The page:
I have meditated on this day, as the anniversary of my birth, and the shortening lapse of time between me and eternity. I am now fifty-three years of age. Hitherto I have dismissed from my mind, if not with actual indifference, yet with far more unconcern than at present, the recurring birthdays which plunged me farther in the vale of years. But now I cannot conceal from myself, if so disposed, that I am getting to be an old man. My hair is gray — but nevertheless my form is still erect, and my step is brisk enough. My fancies, tastes, and enjoyments have not changed perceptibly; and I can and often do write without glasses. I desire to live after this war is over, if it be the will of God — if not, I hope to exist in a better world.
We have no news of interest to-day. A letter says the noncombatants, even the women and children, heedless of danger, were voluntary spectators of the bombardment of Vicksburg the other day. The shells often exploded near them, and behind them, but the-fascination was so great that they remained on the ground; even one had an arm carried away by a ball! Can such a people be subjugated?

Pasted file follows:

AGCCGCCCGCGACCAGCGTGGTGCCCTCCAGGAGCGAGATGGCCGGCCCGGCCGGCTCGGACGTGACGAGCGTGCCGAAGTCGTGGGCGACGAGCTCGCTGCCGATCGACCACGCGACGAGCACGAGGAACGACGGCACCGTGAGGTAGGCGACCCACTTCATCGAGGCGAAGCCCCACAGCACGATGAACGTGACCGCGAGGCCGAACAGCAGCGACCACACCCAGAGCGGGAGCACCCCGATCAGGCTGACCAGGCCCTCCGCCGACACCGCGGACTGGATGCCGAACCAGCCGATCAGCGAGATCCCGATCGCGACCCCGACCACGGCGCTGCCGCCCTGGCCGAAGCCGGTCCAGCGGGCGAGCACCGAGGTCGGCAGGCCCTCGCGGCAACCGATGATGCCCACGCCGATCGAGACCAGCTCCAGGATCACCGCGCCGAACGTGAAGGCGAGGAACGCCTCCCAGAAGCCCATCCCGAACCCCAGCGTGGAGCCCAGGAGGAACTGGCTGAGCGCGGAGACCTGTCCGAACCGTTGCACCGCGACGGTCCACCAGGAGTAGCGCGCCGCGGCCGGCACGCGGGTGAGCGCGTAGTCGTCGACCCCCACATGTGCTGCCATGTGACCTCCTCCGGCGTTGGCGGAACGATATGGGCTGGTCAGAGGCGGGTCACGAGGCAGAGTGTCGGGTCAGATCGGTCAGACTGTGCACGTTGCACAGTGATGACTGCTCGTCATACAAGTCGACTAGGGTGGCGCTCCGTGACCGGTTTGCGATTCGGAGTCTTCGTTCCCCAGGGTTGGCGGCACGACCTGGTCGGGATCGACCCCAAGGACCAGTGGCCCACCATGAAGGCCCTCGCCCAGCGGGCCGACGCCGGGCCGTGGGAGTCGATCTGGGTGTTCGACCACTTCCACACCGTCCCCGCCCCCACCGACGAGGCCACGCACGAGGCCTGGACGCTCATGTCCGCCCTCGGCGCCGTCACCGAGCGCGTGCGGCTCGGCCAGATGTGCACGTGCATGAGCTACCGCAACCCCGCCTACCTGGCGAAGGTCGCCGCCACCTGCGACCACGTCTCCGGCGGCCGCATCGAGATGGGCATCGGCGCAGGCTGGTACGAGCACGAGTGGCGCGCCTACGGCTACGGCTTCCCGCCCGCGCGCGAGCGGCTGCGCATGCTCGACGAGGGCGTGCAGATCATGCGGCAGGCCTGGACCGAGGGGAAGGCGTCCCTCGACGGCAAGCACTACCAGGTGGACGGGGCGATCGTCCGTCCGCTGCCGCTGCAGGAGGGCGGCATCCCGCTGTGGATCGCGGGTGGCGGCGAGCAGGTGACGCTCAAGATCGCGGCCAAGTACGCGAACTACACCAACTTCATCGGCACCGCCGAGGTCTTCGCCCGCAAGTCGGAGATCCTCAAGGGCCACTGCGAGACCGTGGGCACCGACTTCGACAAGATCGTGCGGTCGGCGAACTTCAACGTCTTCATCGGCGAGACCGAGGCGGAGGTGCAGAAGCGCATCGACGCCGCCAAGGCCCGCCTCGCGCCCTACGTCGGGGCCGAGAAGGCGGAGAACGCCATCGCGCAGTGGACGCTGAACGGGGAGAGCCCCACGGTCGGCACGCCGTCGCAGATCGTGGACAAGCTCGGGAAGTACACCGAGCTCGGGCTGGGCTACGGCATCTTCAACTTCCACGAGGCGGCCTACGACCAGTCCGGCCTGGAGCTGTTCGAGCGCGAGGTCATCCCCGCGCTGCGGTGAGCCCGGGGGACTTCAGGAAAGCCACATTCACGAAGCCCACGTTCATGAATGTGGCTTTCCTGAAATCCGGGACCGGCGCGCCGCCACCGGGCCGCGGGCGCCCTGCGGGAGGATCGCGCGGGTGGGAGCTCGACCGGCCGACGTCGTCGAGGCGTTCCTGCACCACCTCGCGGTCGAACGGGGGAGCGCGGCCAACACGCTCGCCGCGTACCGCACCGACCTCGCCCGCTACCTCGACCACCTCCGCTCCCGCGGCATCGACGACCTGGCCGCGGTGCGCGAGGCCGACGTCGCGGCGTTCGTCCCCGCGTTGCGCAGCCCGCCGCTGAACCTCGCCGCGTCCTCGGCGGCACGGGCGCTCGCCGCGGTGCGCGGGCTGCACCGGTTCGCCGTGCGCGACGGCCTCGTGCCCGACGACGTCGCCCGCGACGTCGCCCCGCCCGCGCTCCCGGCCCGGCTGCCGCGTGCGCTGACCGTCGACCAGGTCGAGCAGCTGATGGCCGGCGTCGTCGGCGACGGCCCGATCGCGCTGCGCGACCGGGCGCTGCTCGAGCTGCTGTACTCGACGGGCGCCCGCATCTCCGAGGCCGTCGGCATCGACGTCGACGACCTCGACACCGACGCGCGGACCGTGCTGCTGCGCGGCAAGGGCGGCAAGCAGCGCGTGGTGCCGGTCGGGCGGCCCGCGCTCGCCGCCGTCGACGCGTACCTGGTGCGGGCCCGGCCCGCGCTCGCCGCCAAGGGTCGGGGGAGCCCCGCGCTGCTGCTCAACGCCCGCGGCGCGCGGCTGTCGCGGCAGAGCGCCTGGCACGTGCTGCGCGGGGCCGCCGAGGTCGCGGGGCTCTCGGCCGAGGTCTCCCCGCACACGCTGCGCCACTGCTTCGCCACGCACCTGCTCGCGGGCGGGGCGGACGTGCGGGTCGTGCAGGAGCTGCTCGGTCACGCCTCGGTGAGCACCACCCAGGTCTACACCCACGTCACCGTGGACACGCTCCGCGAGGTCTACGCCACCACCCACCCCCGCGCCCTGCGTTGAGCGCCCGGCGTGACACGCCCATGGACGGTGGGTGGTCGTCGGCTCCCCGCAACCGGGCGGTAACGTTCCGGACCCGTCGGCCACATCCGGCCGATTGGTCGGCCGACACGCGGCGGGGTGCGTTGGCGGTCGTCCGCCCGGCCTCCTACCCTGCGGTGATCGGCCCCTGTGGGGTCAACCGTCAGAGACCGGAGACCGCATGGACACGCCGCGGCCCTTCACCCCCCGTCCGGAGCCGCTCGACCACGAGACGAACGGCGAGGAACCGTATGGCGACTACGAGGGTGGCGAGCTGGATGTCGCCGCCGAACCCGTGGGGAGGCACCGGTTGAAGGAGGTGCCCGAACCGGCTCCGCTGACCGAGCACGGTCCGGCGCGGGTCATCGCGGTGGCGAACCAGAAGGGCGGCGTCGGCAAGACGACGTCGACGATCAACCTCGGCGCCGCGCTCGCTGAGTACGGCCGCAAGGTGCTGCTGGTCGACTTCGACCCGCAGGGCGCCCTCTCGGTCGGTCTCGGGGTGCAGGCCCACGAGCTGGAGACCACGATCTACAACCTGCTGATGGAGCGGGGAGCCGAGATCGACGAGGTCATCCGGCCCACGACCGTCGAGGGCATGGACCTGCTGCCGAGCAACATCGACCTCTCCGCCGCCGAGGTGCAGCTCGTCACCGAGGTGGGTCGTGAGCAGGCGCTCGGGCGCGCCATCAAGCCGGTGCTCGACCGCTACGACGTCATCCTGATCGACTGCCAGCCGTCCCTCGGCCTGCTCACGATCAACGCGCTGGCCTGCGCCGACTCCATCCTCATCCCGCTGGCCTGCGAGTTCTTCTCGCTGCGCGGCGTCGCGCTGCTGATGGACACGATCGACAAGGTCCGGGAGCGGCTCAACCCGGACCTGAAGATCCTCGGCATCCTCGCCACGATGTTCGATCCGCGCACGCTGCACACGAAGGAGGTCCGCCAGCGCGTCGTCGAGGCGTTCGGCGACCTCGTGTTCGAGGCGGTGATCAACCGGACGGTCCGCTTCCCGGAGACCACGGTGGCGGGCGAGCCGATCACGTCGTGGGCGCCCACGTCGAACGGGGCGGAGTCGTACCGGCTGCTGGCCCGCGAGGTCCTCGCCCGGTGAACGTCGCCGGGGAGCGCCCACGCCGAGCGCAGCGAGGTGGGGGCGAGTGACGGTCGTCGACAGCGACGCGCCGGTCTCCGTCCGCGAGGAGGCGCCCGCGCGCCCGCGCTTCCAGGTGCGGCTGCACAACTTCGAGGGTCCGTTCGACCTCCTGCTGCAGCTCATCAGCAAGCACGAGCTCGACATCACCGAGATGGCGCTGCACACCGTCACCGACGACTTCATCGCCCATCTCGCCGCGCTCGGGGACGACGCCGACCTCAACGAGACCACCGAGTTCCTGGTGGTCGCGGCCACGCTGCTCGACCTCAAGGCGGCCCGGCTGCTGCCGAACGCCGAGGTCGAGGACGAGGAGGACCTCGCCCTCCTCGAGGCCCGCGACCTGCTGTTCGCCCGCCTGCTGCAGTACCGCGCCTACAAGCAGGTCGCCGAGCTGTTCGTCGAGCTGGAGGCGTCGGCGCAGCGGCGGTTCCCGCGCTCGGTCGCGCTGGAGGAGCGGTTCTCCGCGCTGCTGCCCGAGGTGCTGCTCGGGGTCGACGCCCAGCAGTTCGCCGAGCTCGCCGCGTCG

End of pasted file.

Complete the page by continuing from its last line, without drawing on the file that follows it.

Houses (furnished) are beginning to be offered more plentifully than ever before; their occupants and owners finding their ordinary incomes insufficient for subsistence. I suppose they mean to find in the country an escape from famine prices prevailing in the city.
There is a rumor this evening of the fall of Vicksburg; but that rumor has been whispered here several times during the last few months. No one believes it. When Vicksburg falls, many an invader will perish in its ruins.
SOURCE: John Beauchamp Jones, A Rebel War Clerk's Diary at the Confederate States Capital, Volume 1, p. 269